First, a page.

A Philips technician gives a demonstration on how to use the new compact disc (CD) on Mar. 7, 1981 in Paris.
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By Lily Rothman
August 17, 2015

It was on Aug. 17 of 1982, at a factory outside the city of Hanover in Germany, that the band ABBA received a very particular honor: According to Philips, the company that ran the factory, a CD of the band’s album The Visitors was pressed that day. And it wasn’t just any CD—it was the first CD ever manufactured. The new technology would go on sale in Japan later that year, and in other markets around the world the following March.

Though CD players at the time cost hundreds of dollars—up to $1,000 when TIME reported on their introduction to the U.S. market, though competition was expected to more than halve their cost quickly—manufacturers were confident they’d be a hit. (CDs themselves sold for about $17 at the time, which is the same as about $40 in today’s dollars.) One of their big advantages was the sound quality they promised, as the article explained:

Until digital, record technology had not changed much in principle since the Edison cylinder. On conventional LPs, called analog recordings, images of sound waves picked up by a microphone are traced into vinyl grooves; a kind of aural photograph is “developed” when a stylus retraces the grooves and re-creates the sonic vibrations. Digital recordings are akin to the computer-assisted cameras used in space, which translate images into a series of binary numbers that are later reassembled into pictures back on earth. In digital recording a computer takes 44,000 impressions of sound per sec. and assigns each a numerical value. The numbers are then recorded in pits embedded in the disc, read by a laser beam and changed back into sound. The “digital” LPs currently found in record stores are really hybrids, recorded digitally but pressed and played back as analog discs.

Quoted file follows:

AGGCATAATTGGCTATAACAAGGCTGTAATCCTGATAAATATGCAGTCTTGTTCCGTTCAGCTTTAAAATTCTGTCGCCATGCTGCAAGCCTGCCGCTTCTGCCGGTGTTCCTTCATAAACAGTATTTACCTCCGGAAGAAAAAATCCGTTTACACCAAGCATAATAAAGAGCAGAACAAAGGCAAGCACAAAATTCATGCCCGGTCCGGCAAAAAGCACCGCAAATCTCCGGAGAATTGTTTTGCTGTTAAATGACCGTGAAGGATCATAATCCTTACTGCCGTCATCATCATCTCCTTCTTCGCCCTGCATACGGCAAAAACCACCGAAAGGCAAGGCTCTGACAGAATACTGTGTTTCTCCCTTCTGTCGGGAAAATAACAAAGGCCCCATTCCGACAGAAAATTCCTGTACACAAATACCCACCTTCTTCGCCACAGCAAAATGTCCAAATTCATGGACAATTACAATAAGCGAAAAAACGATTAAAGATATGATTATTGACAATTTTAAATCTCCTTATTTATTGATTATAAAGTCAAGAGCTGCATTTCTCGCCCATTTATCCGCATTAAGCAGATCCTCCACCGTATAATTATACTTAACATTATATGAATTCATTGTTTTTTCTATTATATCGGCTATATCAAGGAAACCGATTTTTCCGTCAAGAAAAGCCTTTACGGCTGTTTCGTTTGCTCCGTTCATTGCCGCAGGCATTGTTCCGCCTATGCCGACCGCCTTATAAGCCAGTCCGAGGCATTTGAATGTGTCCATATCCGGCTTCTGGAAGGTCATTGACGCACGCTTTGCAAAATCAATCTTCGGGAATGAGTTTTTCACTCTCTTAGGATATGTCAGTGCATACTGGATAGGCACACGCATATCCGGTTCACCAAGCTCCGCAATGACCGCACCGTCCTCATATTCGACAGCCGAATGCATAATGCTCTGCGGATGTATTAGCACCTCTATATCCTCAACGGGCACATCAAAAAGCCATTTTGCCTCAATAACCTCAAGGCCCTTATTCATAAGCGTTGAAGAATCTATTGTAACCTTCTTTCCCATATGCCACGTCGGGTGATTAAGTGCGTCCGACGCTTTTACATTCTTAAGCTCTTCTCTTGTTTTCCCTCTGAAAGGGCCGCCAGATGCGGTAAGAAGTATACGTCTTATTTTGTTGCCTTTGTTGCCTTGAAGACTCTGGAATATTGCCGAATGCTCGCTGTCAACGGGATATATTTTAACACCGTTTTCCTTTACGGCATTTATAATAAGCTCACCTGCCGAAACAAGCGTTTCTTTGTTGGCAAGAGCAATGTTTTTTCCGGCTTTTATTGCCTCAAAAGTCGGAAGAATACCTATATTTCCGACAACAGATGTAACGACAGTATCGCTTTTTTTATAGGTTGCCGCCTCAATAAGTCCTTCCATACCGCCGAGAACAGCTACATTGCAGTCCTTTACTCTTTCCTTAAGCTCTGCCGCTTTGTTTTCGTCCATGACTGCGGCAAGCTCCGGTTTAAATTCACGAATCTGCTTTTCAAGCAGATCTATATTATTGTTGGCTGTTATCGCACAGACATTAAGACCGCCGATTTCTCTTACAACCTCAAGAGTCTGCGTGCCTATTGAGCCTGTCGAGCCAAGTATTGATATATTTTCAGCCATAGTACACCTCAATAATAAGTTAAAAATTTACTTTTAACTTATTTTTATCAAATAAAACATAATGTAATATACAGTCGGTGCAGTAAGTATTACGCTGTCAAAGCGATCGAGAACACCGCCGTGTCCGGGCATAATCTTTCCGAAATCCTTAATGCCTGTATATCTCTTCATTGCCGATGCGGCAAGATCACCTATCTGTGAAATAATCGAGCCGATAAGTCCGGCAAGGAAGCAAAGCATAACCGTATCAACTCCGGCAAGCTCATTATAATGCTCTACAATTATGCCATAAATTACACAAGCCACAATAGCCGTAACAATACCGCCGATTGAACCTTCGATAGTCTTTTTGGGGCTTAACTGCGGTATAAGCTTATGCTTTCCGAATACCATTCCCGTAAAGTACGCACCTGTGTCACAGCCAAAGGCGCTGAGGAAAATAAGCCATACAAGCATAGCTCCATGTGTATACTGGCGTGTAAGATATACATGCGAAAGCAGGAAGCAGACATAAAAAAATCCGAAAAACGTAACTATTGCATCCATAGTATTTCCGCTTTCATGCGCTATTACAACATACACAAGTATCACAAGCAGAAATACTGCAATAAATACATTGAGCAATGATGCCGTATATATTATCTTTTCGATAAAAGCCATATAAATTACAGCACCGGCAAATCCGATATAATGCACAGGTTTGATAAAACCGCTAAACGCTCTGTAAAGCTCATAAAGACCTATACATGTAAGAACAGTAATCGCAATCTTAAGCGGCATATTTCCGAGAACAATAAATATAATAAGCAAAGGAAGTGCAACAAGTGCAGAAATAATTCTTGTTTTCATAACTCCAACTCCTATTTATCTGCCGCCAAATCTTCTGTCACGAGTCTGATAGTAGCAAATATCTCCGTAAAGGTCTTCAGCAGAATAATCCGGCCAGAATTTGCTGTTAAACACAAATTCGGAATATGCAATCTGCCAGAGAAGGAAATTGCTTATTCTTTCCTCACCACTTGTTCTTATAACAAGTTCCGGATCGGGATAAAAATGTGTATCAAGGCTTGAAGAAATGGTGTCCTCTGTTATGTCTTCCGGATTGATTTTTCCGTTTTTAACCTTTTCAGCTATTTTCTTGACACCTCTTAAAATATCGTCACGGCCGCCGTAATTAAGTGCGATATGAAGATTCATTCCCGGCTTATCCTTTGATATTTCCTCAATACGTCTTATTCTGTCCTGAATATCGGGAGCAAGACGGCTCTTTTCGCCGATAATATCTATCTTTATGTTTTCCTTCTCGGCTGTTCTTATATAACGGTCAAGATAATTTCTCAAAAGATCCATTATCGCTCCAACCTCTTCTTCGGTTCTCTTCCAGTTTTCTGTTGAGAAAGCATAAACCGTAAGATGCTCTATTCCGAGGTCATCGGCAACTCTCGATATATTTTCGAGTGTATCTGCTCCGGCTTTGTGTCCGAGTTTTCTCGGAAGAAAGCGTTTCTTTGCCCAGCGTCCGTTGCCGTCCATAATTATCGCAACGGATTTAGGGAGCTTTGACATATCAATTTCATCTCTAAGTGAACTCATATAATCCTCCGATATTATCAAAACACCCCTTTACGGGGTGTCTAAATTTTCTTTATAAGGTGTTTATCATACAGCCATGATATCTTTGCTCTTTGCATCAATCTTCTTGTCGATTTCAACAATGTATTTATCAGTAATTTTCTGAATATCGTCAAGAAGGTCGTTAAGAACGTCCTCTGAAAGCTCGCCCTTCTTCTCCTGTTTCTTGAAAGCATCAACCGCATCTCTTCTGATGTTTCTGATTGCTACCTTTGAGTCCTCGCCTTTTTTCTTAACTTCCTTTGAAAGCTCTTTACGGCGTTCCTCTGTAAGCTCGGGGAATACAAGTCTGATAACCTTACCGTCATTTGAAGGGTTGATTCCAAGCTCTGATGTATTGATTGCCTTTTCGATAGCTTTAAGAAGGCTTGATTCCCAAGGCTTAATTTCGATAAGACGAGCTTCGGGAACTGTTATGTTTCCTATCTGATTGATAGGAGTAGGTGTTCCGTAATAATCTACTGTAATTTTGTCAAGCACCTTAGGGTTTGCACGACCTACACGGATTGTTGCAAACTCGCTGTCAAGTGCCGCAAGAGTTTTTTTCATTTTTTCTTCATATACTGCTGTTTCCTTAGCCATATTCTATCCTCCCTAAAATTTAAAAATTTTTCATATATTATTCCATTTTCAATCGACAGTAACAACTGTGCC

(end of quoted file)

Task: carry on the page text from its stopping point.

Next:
Digital CDs have several important advantages over conventional records. For one thing, there is no surface noise, since the laser reads only the numbers, not any dust or grime on the disc’s laminated surface. Because nothing touches the disc, there is no wear. Digital records lack the distortion customarily found on LPs in loud passages and near the end of a side, when the sound is unnaturally compressed. The new players are designed to plug into conventional component systems, and the discs will be compatible with any player on the market.

The real advance, however, may turn out to be artistic. Because of the clarity of digital sound, every flaw, both in performance and production, is ruthlessly exposed. One probable result: pop-record producers will be more careful with such studio gimmicks as overdubbing and excessive reverberation. In the classical sphere, an even higher premium will be put on technical excellence.

Of course, today’s music fans may read those paragraphs with a laugh. Studio gimmicks are alive and kicking — and vinyl records, the kind TIME poo-pooed back in the ’80s, are having a resurgence. One major reason? Sound quality.

Read more, here in the TIME Vault: Here Come CDs

Read more: On its 50th birthday, the cassette tape is still rolling

Write to Lily Rothman at lily.rothman@time.com.

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